As a parent, you have all the power and support of society and the law to help your child under all circumstances — including when they are having relationship troubles. This is especially true when your child is still a teenager and feels stuck between a wall and a hard place.
The teenage years are a time when a child is working on being an adult but is not an adult yet. Even adults need help with relationships and might go see a therapist if their parents, family or friends are not able or available.
But when it comes to helping a teenager, as a parent it's up to you to lend a helping hand. This is especially true when it comes to helping your child walk away from a controlling, abusive relationship. But how can you do it without alienating or hurting your offspring?
How Can You Help Your Teenager Become Free From A Controlling Relationship?
The answer depends on your past and current relationship with your child. But it also depends on the underlying cause of the controlling and abusive relationship your teenager is in.
Why does a teenager fall into a controlling relationship?
Before we get deeper into the topic, let’s explore the reasons for anyone to be in a relationship, how and why the relationship turns sour, and then why anyone, including a teenager, stays in it.
Because without understanding the cause it's nearly impossible to get to the solution.
As a human, you are a social creature. You need your tribe to survive, live and thrive. Some relations are casual, some more intimate and one of them may be an exclusive relationship.
Now when this exclusive relationship turns into a control game of manipulation and abuse it’s a game-changer in which both the abuser and the abused are locked.
And if the abused happens to be your teenage child, your world comes to a near crumbling halt. While you want to help your child, your teenager either will shun you or tell you that they are being preyed upon and do not know how to get out.
What can you do for a teenager in an abusive relationship?
Your teenager is pubescent, raging with hormones, feels incomplete in themselves, and somehow believes “this other person” has what they don’t, and together they will be complete.
Often they aren’t even thinking of being in a relationship but because someone else is they feel they must too. Or, they are promised something they never experienced before, and now they are hooked.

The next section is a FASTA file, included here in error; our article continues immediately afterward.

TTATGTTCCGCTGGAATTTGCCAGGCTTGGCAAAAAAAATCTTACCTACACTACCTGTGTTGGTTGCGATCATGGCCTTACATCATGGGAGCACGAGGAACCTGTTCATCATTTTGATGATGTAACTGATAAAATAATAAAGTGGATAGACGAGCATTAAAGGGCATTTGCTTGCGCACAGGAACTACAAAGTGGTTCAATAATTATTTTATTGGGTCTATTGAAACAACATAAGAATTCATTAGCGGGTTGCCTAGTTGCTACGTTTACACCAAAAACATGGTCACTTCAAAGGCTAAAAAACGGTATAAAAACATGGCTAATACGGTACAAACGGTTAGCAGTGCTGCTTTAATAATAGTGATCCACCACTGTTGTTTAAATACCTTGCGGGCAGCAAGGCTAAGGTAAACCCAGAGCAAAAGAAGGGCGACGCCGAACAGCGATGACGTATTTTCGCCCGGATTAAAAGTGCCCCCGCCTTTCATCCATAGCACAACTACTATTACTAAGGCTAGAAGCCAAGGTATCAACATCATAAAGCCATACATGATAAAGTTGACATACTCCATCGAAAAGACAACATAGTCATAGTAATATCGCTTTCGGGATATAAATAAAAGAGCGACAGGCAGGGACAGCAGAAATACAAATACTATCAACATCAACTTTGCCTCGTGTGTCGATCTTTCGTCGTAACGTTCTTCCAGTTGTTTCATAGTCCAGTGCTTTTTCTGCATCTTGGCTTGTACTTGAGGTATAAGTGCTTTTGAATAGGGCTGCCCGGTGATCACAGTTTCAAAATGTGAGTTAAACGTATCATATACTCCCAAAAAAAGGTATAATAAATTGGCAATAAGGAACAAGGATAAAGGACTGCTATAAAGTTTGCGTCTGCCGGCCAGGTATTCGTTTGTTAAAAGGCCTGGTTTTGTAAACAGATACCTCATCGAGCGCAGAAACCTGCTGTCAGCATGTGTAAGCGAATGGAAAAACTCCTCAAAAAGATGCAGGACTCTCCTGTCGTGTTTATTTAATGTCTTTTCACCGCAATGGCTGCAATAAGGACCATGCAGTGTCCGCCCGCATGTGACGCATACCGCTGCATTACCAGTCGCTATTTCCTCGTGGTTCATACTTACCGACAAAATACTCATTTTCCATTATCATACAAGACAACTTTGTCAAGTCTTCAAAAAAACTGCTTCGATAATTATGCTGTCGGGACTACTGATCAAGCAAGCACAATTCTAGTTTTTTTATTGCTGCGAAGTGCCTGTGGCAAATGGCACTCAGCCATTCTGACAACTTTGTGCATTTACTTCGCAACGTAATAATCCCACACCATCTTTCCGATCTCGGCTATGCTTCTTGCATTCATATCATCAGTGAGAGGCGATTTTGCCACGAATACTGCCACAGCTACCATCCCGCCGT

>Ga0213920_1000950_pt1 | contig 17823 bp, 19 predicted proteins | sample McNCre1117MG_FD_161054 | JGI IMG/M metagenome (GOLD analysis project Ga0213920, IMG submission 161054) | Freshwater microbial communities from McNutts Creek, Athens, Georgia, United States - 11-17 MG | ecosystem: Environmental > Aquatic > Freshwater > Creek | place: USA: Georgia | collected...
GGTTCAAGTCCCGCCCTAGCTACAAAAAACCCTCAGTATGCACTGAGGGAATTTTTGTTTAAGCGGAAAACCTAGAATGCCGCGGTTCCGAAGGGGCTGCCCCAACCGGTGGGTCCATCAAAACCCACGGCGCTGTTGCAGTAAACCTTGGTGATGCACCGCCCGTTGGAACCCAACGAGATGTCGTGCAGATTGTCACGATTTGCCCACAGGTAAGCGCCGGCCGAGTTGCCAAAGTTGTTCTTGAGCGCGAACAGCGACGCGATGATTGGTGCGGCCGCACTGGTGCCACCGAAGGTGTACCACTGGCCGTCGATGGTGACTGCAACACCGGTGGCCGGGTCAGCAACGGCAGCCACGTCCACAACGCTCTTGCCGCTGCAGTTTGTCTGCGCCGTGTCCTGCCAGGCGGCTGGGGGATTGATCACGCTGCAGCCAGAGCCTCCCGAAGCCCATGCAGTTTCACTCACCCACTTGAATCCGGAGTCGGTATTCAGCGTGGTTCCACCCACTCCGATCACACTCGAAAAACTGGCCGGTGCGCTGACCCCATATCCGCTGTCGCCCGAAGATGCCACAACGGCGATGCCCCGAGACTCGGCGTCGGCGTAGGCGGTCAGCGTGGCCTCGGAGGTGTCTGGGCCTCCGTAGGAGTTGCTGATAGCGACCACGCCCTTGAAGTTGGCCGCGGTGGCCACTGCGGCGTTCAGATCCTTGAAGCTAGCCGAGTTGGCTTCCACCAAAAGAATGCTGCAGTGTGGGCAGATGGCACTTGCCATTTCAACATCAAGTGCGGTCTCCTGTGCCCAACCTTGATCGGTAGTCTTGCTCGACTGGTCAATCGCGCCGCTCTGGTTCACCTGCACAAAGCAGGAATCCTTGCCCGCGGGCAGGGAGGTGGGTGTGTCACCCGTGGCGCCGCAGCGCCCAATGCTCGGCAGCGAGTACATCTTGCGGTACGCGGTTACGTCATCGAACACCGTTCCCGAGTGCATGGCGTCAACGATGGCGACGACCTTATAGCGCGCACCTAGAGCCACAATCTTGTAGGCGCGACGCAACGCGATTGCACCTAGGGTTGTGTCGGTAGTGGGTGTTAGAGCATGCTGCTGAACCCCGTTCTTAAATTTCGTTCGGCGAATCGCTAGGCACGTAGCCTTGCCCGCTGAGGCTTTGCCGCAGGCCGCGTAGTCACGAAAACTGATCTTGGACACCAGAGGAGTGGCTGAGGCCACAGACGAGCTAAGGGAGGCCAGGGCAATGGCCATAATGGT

Every relationship is a give and take. Your teenager might feel free from their parents telling them what to do and now have landed in a relationship where they are told what to do.
If your child feels that you were not there for them at any time, they will go find someone who will replace you in their life. You might have been there all the time, but it’s your child’s perception of your presence in their life.
Your child may also feel that you are always there — but they crave independence.
This craving lands them in a relationship where the other person is there all the time and they can’t free themselves of it.
A true understanding of the cause of the abusive and controlling relationship your teenager is in is crucial in the remedy to get them out of it.
You will need professional help but to what extent you will find out as you begin the process.
If right at the beginning you feel you are not strong enough to do it alone, go find professional help, and together with professional guidance and personal tender love and care, you can turn your teenager's life around.
What does it mean for a teenager to hang on to an abusive relationship?
Your teenager is suffering from an identity crisis. They do not know who they could be without the abusive relationship.
There are a few negative emotions thrown in the mix. For example anger for landing in the relationship, sorrow for being in the abuse, fear of the uncertainties of standing up to the abuse or walking out, guilt from getting into the situation and abandoning their partner in the relationship, and even returning home to you and their peers and having to admit they made a mistake. Also, they feel hurt, pain, and shame from the abuse, and doubt there will ever be an end.